HOME | ABOUT BRIDGEMAN CONCRETE
IN THE BEGINNING....
John Bridgeman returned to Hastings after leaving to study at Auckland and Victoria Universities. John then took up an apprenticeship with his fathers building firm. He qualified as a carpenter, and most of that time was taken up working on the Waipukurau Hospital, a four-storey reinforced concrete building. There were about 2000 cubic yards of concrete required, and John Bridgeman said it was all mixed by hand on site and wheel-barrowed to where it had to be poured without the aid of a crane.
Soon after his apprenticeship, John branched out in business on his own, building many houses in Hastings and gaining contracts to build temporary housing for Power projects in Turangi and New Plymouth.
A line-up of some of the old Ready Mix Ltd trucks
Early years loading on-site from a mobile plant
Frustrations caused by delays of getting concrete on to building sites - as building firms moved away from on-site mixing to ready-mixed concrete brought from a central plant - prompted John Bridgeman to establish his own plant.
Hastings Ready Mix Ltd was set up in Omahu Rd in 1967, a forerunner to Bridgeman Concrete.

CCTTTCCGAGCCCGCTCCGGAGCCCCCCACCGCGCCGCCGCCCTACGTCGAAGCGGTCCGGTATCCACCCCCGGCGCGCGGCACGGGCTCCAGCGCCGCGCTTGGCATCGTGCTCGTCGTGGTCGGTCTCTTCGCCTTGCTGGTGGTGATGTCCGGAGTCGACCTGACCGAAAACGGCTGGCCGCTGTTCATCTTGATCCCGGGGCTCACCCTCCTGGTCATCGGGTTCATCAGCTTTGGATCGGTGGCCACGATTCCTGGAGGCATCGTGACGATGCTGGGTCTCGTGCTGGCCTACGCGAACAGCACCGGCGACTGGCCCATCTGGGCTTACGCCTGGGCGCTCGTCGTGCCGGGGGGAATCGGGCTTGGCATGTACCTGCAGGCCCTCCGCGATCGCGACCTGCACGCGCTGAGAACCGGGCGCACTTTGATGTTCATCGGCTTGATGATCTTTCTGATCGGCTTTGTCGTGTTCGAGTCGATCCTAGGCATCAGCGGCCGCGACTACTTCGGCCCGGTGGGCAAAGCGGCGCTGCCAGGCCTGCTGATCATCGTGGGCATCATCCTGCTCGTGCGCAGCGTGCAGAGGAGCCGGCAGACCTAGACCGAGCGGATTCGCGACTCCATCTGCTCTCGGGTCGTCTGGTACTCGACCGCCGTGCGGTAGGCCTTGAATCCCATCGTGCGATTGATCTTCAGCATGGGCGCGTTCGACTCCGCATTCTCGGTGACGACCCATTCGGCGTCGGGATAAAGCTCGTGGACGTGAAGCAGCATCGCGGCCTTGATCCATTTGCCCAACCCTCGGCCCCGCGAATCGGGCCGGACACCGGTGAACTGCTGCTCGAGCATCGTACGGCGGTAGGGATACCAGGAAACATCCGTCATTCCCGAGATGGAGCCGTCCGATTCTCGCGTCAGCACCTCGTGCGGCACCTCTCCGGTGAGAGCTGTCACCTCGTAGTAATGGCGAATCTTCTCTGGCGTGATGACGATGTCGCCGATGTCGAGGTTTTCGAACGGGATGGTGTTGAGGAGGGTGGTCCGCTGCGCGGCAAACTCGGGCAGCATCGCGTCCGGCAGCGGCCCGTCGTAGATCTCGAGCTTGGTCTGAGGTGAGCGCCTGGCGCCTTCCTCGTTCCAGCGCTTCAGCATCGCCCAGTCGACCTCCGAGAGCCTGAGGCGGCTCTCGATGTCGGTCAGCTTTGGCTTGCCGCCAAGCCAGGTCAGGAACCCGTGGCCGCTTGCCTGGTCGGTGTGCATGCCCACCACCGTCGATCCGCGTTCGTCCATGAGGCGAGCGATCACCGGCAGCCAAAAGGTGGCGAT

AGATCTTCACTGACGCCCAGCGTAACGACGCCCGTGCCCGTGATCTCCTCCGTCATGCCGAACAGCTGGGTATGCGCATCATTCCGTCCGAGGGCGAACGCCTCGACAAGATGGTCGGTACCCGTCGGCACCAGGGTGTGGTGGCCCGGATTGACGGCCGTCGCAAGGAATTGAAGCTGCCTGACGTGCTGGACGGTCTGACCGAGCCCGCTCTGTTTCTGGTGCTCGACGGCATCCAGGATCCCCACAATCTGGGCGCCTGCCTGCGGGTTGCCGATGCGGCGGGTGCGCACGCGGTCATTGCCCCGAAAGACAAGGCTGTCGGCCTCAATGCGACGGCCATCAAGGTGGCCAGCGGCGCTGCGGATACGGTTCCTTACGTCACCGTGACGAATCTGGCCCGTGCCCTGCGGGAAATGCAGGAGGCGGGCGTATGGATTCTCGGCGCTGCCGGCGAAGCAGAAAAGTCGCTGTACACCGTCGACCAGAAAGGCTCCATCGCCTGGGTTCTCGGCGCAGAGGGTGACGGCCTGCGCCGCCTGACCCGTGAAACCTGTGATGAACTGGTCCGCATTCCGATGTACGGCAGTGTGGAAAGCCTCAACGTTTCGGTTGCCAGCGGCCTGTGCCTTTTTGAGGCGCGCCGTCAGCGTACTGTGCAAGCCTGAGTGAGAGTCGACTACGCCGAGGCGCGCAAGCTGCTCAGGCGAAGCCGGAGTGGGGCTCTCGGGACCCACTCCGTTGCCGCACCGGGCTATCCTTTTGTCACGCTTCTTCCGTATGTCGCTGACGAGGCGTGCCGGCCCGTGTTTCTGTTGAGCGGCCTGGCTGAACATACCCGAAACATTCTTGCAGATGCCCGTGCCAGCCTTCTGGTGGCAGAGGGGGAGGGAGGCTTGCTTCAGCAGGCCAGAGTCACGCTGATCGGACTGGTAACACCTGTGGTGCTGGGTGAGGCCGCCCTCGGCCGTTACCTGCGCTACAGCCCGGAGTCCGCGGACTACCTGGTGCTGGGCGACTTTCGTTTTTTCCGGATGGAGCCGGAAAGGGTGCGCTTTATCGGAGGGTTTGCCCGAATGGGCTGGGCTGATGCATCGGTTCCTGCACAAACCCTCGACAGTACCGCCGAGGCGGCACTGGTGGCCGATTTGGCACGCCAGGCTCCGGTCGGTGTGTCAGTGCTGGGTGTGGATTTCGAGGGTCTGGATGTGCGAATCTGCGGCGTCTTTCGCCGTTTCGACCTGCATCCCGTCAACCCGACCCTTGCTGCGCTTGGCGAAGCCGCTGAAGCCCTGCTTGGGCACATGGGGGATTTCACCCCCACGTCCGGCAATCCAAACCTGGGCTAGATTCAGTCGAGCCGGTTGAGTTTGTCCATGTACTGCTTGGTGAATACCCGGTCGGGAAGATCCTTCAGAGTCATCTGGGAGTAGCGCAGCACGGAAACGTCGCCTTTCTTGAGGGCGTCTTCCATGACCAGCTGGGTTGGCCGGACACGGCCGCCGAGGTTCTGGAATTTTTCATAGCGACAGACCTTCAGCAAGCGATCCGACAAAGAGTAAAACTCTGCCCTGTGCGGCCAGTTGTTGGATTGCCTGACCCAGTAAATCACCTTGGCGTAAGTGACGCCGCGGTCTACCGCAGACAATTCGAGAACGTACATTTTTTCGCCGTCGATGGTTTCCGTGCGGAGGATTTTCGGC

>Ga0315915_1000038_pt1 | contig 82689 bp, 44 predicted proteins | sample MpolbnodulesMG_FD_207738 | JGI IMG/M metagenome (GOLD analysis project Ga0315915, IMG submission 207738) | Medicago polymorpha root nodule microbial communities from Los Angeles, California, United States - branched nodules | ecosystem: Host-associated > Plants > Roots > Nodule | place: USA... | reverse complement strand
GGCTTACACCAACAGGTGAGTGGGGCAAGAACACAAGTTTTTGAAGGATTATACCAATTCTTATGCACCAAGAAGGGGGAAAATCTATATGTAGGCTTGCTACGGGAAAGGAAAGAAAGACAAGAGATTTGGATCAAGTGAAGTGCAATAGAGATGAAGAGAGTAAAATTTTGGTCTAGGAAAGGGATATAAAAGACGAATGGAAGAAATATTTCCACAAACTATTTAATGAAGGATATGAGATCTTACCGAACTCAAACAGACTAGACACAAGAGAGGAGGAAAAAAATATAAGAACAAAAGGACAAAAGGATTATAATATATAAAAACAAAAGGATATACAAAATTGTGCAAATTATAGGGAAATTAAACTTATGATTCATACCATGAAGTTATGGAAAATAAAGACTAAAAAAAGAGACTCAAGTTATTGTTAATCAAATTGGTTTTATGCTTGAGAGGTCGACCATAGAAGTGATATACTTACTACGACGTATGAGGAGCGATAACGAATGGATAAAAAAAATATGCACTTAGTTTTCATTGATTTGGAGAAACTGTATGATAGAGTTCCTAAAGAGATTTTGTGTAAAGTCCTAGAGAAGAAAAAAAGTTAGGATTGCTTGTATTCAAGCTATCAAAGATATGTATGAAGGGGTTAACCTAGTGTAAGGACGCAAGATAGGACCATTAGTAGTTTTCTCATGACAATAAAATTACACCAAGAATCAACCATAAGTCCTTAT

Loading cement bags at the same mobile plant
THE EARLY YEARS....
Bridgeman Concrete Ltd has moved several times since it was first set up as Hastings Ready Mix Ltd on part of the Post Office lines depot site to supply concrete for that project.
The company’s Managing Director, John Bridgeman, was a builder employing 80 or 90 carpenters in 1967 when he decided to establish his own ready mix concrete plant.
Two mixer-truck units were initially operated by the company, which moved later in the year to a site in Omahu Road. At this time bagged cement was still being used.
A second move was made about 18 months later to the site owned by P. J. Bridgeman, after a huge amount of concrete had been mixed for the grandstand built by his fathers firm at the Tomoana showgrounds.
LESS BUILDING EMPHASIS
The accent of John Bridgeman’s work was by that time moving more to the concreting business as it expanded, with less emphasis on his building firm.
On the site owned by P. J. Bridgeman, the company acquired its first bulk cement silo, with a capacity of 15 tonnes.
However, soon afterward, with an expanding fleet and larger trucks carrying bulk cement, the silo proved inadequate and the company bought a bulk cement storage plant at Awatoto from Wilsons Cement company.
The Awatoto silos were too big to transport out of the district, but were moved to the current Bridgeman Concrete Hastings site in Omahu Rd, to provide storage capacity of 200 tonnes of cement.
Many of the first trucks required some re-painting. This particular truck became number 10 in the fleet. The bowl and chassis were hand-painted by brush by Keith Watts at the Hastings plant.
Keith is still driving for Bridgeman Concrete Hastings today.
We will be revealing more of the Bridgeman Concrete story throughout 2017, visit us again soon to find out more.